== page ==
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dc.contributor.authorBarcelo, Vito
dc.coverage.spatialWest Philippine Seaen
dc.coverage.spatialPhilippinesen
dc.coverage.spatialChinaen
dc.coverage.spatialSpratly Islandsen
dc.coverage.spatialSouth China Seaen
dc.date.accessioned2018-07-26T01:33:41Z
dc.date.available2018-07-26T01:33:41Z
dc.date.issued2015-06-17
dc.identifier.citationBarcelo, V. (2015, June 17). China: Reclamation almost done. Manila Standard, p. A4.en
dc.identifier.urihttp://hdl.handle.net/20.500.12174/1154
dc.language.isoenen
dc.publisherPhilippine Manila Standard Publishing, Inc.en
dc.subjectLand reclamationen
dc.subjectTerritorial watersen
dc.subjectDisputesen
dc.subjectBiodiversityen
dc.subjectEcological balanceen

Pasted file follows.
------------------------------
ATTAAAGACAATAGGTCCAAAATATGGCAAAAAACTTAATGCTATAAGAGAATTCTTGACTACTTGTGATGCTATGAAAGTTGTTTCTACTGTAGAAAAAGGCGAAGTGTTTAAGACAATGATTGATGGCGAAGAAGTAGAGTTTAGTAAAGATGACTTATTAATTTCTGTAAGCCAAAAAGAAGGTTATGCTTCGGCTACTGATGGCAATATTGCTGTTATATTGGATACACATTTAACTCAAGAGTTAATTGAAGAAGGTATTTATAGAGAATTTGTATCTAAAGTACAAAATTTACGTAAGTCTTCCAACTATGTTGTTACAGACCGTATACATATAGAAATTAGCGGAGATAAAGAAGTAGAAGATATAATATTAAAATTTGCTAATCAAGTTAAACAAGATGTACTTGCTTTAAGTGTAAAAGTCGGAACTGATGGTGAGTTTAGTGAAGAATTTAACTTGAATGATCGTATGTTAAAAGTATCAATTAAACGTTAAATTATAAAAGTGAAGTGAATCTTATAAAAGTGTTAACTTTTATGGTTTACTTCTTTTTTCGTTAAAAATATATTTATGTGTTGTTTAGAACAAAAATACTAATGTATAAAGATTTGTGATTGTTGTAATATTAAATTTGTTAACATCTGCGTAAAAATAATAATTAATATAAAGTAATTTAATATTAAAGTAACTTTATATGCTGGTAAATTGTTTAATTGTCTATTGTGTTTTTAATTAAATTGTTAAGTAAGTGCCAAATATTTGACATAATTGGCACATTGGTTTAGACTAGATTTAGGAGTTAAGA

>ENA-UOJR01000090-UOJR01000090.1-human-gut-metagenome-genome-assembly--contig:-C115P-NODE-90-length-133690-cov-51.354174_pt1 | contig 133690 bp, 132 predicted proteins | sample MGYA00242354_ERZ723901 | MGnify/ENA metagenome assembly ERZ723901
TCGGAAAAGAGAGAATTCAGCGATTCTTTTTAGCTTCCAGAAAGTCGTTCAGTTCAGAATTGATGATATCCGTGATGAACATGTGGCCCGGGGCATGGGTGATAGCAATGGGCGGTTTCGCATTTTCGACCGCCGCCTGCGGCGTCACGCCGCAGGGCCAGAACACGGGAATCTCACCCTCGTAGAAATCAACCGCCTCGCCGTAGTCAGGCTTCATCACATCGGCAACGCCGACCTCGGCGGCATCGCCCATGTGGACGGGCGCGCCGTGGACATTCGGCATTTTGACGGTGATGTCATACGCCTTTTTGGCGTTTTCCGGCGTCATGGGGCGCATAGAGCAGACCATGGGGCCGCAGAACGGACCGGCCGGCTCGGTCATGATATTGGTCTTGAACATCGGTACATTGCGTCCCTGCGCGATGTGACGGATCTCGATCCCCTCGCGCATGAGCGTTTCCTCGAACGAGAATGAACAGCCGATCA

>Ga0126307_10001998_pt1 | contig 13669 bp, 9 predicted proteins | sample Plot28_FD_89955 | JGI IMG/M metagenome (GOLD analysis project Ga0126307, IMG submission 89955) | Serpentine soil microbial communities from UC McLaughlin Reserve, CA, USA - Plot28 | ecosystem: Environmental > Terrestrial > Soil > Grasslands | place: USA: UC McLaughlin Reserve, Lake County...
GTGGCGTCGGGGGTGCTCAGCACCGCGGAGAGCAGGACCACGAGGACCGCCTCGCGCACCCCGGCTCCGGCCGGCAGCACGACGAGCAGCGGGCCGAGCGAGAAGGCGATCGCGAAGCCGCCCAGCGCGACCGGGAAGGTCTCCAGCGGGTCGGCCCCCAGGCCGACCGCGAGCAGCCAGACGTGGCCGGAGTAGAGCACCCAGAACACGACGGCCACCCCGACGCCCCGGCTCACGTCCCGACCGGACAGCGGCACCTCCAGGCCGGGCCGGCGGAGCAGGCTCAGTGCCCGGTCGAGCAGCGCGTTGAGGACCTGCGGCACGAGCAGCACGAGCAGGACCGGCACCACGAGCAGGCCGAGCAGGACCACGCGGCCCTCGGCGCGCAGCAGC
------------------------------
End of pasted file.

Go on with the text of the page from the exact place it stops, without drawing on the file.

dc.subjectMan-induced effectsen
dc.subjectMilitary operationsen
dc.subjectInternational lawen
dc.titleChina: Reclamation almost doneen
dc.typenewspaperArticleen
dc.citation.journalTitleManila Standarden
dc.citation.spageA4en
local.seafdecaqd.controlnumberMS20150617_A4en
local.seafdecaqd.extractDespite calls by the united states and the Philippines for China to stop its reclamation activities in the disputed West Philippine Sea, Beijing announced that it is about to complete some of its land reclamation in the Spratly Islands. "We'll wait to get official confirmation first," DFA spokesperson Charles Jose said in a text message after the Chinese Foreign Ministry made the announcement in Beijing. But the DFA had repeatedly said, "China's massive reclamation activities are causing irreversible and widespread damage to the biodiversity and ecological balance of the South China Sea/ West Philippine Sea."en
local.subject.personalNameJose, Charles


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